In her 2012 bid for office, Kane questioned whether Corbett deliberately slowed the investigation for political purposes. Instead of using a grand jury, “I would have had (Sandusky) arrested after the first victims came forward,” she said then.

Kane, a Democrat, also had suggested that Corbett, a Republican, delayed the probe to avoid angering voters and donors. Politics, she told one newspaper editorial board, “probably” drove his decisions.

On Monday, she defended her decision to undertake the review, even though it did not unearth any proof of political influence. “Why those delays took place, we don’t know,” she said, but added that it was important for her to present the facts to the public and let it decide.

The report, which took 16 months to complete and runs, with appendices, more than 330 pages long, was authored by Geoffrey Moulton, a former federal prosecutor and law professor.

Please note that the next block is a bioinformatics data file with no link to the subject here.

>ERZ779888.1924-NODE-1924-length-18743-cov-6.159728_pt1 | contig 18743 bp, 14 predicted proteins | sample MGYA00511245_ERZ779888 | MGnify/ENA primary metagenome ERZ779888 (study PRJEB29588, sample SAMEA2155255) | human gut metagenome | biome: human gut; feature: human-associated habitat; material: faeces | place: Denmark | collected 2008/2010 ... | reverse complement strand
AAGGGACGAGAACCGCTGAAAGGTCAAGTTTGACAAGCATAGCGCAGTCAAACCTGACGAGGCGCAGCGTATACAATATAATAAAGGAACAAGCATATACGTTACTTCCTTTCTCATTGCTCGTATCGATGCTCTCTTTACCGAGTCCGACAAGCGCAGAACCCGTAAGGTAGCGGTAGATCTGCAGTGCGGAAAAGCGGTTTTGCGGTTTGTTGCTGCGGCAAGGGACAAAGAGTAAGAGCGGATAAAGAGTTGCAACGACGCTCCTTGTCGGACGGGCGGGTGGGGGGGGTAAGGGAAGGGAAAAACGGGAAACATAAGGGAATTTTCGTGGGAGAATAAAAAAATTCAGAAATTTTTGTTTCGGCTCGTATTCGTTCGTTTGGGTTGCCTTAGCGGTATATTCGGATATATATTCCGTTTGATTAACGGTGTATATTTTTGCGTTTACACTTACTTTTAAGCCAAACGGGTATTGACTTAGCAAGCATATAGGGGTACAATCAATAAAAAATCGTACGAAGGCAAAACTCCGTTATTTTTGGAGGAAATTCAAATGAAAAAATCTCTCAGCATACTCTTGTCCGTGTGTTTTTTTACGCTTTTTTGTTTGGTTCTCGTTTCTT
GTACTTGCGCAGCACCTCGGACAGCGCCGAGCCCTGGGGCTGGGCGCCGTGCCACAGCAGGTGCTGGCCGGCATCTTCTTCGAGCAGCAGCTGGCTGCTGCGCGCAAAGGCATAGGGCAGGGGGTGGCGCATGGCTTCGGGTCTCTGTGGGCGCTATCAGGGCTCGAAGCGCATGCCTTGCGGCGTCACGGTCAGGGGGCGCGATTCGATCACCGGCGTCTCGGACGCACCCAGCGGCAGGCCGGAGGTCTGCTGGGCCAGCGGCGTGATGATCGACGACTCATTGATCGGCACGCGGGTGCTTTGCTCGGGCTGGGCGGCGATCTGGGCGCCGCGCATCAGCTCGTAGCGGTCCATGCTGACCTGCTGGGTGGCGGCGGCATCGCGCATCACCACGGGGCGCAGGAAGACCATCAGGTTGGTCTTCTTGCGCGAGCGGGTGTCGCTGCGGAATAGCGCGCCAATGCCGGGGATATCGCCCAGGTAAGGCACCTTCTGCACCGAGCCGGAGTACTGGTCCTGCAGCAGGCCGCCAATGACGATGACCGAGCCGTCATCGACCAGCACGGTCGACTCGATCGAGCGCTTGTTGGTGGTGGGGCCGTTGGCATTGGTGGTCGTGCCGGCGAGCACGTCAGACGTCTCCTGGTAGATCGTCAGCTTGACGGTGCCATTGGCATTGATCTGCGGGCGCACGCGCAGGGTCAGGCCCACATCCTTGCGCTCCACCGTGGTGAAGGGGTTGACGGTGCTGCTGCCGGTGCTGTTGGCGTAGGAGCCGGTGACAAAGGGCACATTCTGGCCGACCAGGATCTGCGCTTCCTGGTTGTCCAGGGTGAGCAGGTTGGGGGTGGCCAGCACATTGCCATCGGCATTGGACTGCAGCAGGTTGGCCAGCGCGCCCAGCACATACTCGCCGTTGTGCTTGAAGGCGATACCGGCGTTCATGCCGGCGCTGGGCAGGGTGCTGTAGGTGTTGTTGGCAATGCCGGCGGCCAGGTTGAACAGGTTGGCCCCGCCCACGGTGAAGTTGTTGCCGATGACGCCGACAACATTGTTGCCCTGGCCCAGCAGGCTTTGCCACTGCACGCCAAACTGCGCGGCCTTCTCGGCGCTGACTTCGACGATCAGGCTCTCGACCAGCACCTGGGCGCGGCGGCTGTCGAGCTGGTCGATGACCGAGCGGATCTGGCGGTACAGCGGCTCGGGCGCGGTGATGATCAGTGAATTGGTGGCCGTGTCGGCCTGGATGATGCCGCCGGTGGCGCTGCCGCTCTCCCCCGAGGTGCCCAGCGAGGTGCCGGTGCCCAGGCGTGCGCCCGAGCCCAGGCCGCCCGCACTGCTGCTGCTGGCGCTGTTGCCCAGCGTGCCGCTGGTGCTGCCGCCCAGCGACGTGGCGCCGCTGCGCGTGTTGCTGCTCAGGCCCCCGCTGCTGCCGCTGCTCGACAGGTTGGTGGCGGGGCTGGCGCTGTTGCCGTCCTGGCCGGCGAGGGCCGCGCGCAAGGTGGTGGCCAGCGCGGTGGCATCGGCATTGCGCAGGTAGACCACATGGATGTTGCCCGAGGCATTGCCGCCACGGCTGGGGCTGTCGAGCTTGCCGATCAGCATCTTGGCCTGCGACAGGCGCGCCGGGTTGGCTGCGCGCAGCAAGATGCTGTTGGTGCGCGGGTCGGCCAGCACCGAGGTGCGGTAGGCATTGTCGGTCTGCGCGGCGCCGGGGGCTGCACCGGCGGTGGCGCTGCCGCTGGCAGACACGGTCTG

Corbett was interviewed during the inquiry but chose not to write a response to be attached to Kane’s report.

A spokesman for him on Monday said: “The investigation was conducted with a single purpose, which was to ensure justice for the victims and their families. It was a thorough and thoughtful review and in the end, a child predator can no longer victimize anyone else, and was convicted on 45 of 48 counts.”

Moulton’s review notes that prosecutors from the state Attorney General’s Office felt strongly that testimony from the first boy to accuse Sandusky would likely not have been enough to convict the former assistant football coach at Pennsylvania State University.

But it also questions some of their decisions along the way. For instance, the report points out that prosecutors took too long to take certain investigative steps, including gathering reports on Sandusky from other law enforcement agencies.